Putting patients first: Four tips to help revenue cycle staff become patient advocates

Patients have experienced a 63 percent increase in deductibles from 2011, with the average deductible pushing $2,100 in 2016 according to a Kaiser Family Foundation report.1

To put that into perspective, it means patients are shouldering 30-35 percent of their healthcare bills in the form of co-payments and deductibles.2 Patients are responsible for even more than they were in the past, and needless to say, many patients are struggling to budget to pay for their healthcare. Patients rarely plan for the unexpected, especially if it’s beyond their financial means.

Despite the shift in the healthcare landscape, patients still experience payment shock when they realize how much they are expected to contribute to their medical expenses. In fact, a 2016 survey by The New York Times and the Kaiser Family Foundation found 20 percent of working age Americans reported problems paying their medical bills in the previous year.3 So what does that mean for hospitals? As more of the cost of care has shifted to patients, hospitals need to effectively differentiate a patient’s ability or willingness to pay a healthcare bill. When patients refuse or cannot pay, this has a trickle-down effect on hospitals in the form of bad debt. If a patient simply cannot afford to pay the bill, the bill should go to charity or financial assistance – both are considered lost revenue, and represent a large risk to most hospitals.

That said, hospitals and other healthcare providers should consider incorporating payment discussions into their communications and becoming financial advocates for patients. Financial transactions should be aligned with the clinical plan, which means hospitals should proactively incorporate financial communication into the overall health care delivery. Here are four tips to help hospitals and staff effectively become patient advocates.

1. Train staff: Taking a proactive approach to the revenue cycle requires rethinking staff roles and responsibilities. Staff should consider financial matters as an essential part of the overall clinical care delivery process. Hospitals can do this by updating policies, procedures, job descriptions and training protocols, to ensure their staff is informed when discussing financial matters with patients. Clinicians’ role as patient advocates is critical because their orders drive most services and procedures. They are well positioned to discuss healthcare with patients from a holistic perspective, clinically and financially. Revenue cycle employees should be trained to be empathetic to patients’ financial needs and to discuss financial matters with patients in a respectful, collaborative way. For example, hospitals can arm employees with scripts, talking points, FAQs and role-play practice sessions to help provide guidance for employees about how to effectively address various patient interactions. Organizations can also tactfully use employee incentives to help motivate the best outcomes from patient interactions.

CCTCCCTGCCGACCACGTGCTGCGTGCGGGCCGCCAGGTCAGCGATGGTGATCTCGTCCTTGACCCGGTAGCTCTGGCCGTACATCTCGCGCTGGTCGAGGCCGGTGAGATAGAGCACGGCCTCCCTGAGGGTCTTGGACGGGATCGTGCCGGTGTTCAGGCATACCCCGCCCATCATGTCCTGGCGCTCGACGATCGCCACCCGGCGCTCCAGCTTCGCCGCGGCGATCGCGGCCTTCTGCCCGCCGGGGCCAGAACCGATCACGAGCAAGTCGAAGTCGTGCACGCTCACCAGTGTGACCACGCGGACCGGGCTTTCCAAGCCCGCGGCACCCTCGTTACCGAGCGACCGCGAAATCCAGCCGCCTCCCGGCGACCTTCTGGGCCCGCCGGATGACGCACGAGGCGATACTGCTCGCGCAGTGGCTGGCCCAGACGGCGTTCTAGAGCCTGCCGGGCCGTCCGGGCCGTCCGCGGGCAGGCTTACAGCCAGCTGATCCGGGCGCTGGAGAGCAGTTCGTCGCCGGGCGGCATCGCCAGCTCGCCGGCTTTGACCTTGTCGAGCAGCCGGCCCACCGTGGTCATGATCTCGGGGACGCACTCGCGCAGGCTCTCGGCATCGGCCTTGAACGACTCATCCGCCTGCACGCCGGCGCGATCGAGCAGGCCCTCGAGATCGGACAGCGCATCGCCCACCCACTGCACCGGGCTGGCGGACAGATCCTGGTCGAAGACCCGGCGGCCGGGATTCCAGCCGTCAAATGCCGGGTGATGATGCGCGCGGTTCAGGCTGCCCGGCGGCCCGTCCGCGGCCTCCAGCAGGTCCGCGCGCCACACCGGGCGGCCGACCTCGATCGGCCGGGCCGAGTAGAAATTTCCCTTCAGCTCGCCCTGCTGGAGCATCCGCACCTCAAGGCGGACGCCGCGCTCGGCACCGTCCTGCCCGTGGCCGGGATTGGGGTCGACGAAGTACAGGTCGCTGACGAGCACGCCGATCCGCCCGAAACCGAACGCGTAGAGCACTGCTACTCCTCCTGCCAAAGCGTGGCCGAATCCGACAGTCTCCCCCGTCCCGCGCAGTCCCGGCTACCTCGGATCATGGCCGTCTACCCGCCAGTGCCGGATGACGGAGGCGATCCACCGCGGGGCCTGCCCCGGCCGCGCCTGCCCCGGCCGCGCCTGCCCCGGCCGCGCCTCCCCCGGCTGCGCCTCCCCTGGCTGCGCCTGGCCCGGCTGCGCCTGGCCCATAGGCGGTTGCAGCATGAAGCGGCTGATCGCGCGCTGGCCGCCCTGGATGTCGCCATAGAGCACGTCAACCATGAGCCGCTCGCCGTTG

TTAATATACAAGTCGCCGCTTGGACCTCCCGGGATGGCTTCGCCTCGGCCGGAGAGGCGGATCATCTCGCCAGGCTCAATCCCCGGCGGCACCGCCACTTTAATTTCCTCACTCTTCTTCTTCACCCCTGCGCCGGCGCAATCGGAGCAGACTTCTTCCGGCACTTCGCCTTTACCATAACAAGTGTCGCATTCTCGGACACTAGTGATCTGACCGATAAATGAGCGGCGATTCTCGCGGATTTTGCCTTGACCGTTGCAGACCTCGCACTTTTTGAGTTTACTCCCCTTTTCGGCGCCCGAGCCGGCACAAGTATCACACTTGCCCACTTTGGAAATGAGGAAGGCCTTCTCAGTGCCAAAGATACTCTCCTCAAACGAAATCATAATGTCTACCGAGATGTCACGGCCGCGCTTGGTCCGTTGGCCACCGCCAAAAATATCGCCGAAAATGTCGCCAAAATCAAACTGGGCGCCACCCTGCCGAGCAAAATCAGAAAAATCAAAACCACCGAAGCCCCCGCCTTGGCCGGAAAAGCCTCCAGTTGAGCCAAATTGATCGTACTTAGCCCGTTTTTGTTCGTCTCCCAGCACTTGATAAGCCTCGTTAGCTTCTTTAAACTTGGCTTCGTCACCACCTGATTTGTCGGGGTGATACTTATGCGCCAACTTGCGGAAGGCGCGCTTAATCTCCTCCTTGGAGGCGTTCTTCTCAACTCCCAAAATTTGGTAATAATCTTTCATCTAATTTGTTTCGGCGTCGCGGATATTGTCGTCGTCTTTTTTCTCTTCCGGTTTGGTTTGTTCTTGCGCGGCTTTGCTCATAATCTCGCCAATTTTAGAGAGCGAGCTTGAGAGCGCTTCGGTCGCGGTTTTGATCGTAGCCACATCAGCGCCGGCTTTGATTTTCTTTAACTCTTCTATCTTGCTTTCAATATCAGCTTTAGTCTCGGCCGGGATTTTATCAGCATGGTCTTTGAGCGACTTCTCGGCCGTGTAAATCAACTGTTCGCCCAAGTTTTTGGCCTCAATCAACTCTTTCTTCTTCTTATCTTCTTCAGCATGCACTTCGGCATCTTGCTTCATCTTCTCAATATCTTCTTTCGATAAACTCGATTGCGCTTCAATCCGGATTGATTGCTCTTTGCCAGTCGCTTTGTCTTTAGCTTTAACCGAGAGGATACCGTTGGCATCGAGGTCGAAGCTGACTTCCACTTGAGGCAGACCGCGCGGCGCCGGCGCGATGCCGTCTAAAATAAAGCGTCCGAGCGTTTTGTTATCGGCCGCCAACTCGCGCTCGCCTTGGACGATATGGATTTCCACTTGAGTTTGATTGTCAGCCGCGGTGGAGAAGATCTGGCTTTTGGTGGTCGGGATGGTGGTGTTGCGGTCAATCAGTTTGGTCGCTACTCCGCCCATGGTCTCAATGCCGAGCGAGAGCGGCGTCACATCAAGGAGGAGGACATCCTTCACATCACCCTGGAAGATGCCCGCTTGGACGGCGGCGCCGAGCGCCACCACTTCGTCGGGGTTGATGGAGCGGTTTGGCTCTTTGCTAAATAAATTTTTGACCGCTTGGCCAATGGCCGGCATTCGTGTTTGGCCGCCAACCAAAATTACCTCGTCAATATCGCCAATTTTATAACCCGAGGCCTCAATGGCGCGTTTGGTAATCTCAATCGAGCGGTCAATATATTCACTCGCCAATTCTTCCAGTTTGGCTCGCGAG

2. Educate patients: Educating patients about their costs is about more than the hospitals’ need to reduce bad debt, more importantly, it highlights that patients should understand their payments (or lack thereof) can influence whether or not a hospital can continue to provide high quality care to the underserved. Healthcare coverage can be confusing, and the shifting costs can be difficult for patient to understand. Many patients are uninformed about their impending costs or financing options prior to a hospital visit, and hospitals are in a position to fill this educational gap. For example, implementing a marketing and communications plan with easy to understand literature and brochures can help patients understand the importance of managing their healthcare expenses. Specifically, patient communication materials and correspondences should be clear and concise to address how healthcare expenses can have detrimental impacts to a patients’ financial wellbeing if a funding plan is not in place at the time of or before services are provided.